The greatest adventurer of all time for me is the Moroccan vagabond, Ibn Battuta. He not only traveled everywhere in his known world, but he wrote about it in ways that no one before him had. Ibn Battuta’s journey lasted 29 years, so by Moroccan standards, my wife should be understanding of this current journey I’m on.
I left Morocco again, flew intoMadrid before heading to Frankfurt, Germany then to Dublin. From Dublin, I flew to Canada where I hitched across the country with about $2, found work in the USA, flew back to Dublin, then went to Belgium and from there back to Morocco.
Much to my surprise, what I had thought would be a sort of never ending, round the world holiday, had suddenly become mired down in love –
We all wonder just what is on the other side of the door and sometimes it’s even more wonderful than we imagine.
There are plenty of things that make Brussels a great place and it’s probably not those stuffy EU suits going about their dull business. Instead it’s the things you don’t have to avoid in the street. Belgian waffles, great beer, and of course, the beautiful comic art murals that grace the sides of buildings that are centuries old.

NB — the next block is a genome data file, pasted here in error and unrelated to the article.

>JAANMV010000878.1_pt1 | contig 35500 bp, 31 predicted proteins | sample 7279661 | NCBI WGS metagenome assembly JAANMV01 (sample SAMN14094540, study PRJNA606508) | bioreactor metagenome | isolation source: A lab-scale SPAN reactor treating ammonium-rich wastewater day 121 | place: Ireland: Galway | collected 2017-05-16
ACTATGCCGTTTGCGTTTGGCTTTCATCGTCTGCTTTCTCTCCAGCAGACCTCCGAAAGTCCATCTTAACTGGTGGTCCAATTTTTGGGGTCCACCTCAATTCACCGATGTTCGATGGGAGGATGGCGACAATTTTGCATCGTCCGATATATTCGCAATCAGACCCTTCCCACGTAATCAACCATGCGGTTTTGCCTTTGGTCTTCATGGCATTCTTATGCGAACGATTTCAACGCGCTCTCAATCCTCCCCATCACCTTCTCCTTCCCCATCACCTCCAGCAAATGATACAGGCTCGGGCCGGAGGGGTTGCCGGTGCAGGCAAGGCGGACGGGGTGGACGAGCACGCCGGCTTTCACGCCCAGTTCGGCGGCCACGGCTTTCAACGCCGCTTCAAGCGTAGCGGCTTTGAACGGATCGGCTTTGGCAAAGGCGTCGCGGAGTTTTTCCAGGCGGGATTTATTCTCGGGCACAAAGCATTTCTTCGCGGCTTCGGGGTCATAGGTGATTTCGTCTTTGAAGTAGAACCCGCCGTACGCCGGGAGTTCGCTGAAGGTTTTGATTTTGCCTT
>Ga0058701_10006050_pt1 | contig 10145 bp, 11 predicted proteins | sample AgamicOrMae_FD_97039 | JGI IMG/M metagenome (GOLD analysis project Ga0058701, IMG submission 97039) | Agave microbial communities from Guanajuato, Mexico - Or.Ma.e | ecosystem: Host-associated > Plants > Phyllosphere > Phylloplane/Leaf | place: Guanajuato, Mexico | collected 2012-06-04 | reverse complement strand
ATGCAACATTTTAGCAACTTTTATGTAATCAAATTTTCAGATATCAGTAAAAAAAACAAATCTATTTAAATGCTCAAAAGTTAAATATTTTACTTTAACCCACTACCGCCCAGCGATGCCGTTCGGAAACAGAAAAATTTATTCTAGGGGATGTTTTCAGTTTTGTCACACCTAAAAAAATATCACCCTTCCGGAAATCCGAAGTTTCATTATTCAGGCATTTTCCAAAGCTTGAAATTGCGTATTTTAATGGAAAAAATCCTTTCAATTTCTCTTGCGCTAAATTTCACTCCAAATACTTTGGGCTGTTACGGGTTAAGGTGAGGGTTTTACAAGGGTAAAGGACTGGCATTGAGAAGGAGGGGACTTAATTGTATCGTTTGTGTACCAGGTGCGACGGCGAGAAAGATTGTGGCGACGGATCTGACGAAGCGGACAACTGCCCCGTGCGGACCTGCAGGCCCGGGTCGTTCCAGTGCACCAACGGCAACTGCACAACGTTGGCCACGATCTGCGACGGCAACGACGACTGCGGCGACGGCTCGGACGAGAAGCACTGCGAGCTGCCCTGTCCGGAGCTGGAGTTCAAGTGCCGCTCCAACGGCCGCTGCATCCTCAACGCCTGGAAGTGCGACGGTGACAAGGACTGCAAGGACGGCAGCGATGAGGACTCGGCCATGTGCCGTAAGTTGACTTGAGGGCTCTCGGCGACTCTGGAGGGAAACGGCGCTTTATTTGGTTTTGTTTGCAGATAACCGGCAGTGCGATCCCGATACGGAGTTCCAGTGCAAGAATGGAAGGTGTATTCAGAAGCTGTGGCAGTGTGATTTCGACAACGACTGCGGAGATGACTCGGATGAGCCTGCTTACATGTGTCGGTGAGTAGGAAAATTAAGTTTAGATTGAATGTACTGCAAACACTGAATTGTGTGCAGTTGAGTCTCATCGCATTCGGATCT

Don’t read anything about the country of place you are going to. That way you won’t understand the culture, the traditions, the history, the climate, or anything else. You will be able to have a completely one dimensional experience.
One of the keys to mastering the art of world travel on almost nothing is learning to trust strangers and let them become friends.